Monday, October 5, 2009

Inquiry Learning

I have been able to partake in a few inquiry labs with my mentor teacher this year. They have all been great experiences. I think it is very useful to have one in the beginning of the school year because it sets a precedent for the development of academic character while letting everyone in the classroom get to know each other. It is also an environment to reinforce a safe learning community- especially that there are no stupid questions and mistakes lead to greater learning. It is incredibly helpful to see the type of vocabulary students use, thought patterns, misconceptions, prior knowledge, and motivations an inquiry lab reveals. The hard part seems to be organizing it into small enough time chunks so that students are able to stay on topic, fully dive into the activity, but allow enough time to cover all the material. I think inquiry labs are a way for students to be engaged in an activity that helps develop both cognition and conceptual skills. I plan to continue to investigate these types of experiences are figure out how to use them effectively in my classes.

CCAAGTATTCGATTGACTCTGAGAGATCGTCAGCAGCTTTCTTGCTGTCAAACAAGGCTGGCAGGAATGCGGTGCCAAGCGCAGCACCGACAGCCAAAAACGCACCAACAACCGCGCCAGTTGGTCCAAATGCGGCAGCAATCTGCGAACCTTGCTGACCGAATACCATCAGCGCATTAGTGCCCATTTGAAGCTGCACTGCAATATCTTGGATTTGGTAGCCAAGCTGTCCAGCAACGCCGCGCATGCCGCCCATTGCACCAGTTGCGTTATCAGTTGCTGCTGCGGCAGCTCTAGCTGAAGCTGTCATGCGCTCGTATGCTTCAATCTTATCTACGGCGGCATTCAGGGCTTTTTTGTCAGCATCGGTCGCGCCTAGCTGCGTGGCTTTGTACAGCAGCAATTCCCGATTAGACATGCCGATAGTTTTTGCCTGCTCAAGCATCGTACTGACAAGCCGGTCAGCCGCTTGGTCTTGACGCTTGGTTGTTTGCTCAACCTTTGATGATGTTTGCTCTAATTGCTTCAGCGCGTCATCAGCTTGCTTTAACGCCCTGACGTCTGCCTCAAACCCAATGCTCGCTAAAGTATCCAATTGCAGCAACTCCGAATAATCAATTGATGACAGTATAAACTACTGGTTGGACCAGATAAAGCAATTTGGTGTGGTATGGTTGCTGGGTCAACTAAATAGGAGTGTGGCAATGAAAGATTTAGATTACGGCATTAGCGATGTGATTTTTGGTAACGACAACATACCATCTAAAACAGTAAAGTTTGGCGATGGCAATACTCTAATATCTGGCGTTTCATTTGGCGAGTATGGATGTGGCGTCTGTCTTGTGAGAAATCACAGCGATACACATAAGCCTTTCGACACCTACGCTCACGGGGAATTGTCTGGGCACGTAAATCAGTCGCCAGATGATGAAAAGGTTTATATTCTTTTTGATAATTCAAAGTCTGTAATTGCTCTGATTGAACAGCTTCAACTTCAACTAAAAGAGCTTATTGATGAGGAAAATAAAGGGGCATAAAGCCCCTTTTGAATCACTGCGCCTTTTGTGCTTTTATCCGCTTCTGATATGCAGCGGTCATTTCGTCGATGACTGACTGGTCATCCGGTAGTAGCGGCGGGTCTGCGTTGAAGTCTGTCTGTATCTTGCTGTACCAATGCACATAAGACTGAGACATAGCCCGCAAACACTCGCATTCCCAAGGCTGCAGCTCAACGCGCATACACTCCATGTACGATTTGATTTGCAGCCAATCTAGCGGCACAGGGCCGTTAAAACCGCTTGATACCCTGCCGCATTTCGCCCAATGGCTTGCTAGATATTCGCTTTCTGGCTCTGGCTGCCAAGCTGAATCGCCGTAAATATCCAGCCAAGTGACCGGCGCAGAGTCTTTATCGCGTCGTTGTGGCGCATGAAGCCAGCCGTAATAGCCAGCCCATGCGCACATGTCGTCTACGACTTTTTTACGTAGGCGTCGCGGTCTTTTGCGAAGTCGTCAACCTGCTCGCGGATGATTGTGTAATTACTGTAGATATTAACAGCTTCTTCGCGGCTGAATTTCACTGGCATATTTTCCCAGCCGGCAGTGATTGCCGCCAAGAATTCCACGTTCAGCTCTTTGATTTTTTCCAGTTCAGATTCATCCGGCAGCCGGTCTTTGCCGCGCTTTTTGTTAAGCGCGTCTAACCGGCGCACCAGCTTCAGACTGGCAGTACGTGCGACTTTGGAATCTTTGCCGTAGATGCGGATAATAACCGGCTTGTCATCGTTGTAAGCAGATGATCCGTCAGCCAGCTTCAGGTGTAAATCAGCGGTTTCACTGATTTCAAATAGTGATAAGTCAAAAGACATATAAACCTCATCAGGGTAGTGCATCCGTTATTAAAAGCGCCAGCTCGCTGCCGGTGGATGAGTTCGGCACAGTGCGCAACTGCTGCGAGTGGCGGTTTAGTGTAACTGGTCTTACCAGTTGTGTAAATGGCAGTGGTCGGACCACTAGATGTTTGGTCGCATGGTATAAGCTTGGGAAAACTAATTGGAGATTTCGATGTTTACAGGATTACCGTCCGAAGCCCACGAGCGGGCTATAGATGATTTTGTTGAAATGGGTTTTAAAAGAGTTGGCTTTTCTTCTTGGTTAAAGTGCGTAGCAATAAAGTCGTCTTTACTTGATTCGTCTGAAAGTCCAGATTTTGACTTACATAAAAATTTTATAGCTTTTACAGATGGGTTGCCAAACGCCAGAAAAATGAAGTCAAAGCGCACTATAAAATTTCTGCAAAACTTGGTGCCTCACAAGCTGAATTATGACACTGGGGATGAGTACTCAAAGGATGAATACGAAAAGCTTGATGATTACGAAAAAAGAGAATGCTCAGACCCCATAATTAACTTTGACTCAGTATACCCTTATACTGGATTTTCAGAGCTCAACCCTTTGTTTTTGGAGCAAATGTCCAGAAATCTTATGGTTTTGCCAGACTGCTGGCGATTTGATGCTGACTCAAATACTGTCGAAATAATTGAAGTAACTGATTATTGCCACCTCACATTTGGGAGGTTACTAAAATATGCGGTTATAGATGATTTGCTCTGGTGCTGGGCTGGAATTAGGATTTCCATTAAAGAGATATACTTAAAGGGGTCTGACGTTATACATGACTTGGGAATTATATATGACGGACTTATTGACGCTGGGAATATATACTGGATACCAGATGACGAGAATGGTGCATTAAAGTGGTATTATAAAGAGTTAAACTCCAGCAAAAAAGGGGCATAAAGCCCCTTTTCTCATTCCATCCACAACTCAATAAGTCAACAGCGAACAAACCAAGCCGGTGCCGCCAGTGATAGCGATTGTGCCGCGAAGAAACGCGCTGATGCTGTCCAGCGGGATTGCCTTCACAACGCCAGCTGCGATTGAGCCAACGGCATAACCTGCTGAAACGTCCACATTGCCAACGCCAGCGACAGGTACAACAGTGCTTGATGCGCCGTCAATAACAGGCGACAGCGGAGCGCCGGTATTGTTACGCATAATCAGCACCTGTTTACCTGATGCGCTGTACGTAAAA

1 comment:

  1. I agree on many of these points. But I do have a question for you. Besides doing an inquiry activity early on, what else did your mentor teacher do to encourage an atmosphere where making mistakes is good? I'm finding that especially now, students are really afraid of getting things wrong; it's been difficult to convince them that getting an answer "wrong" can actually teach them more than getting the answer right the first time. How did you and your mentor get past this hurdle?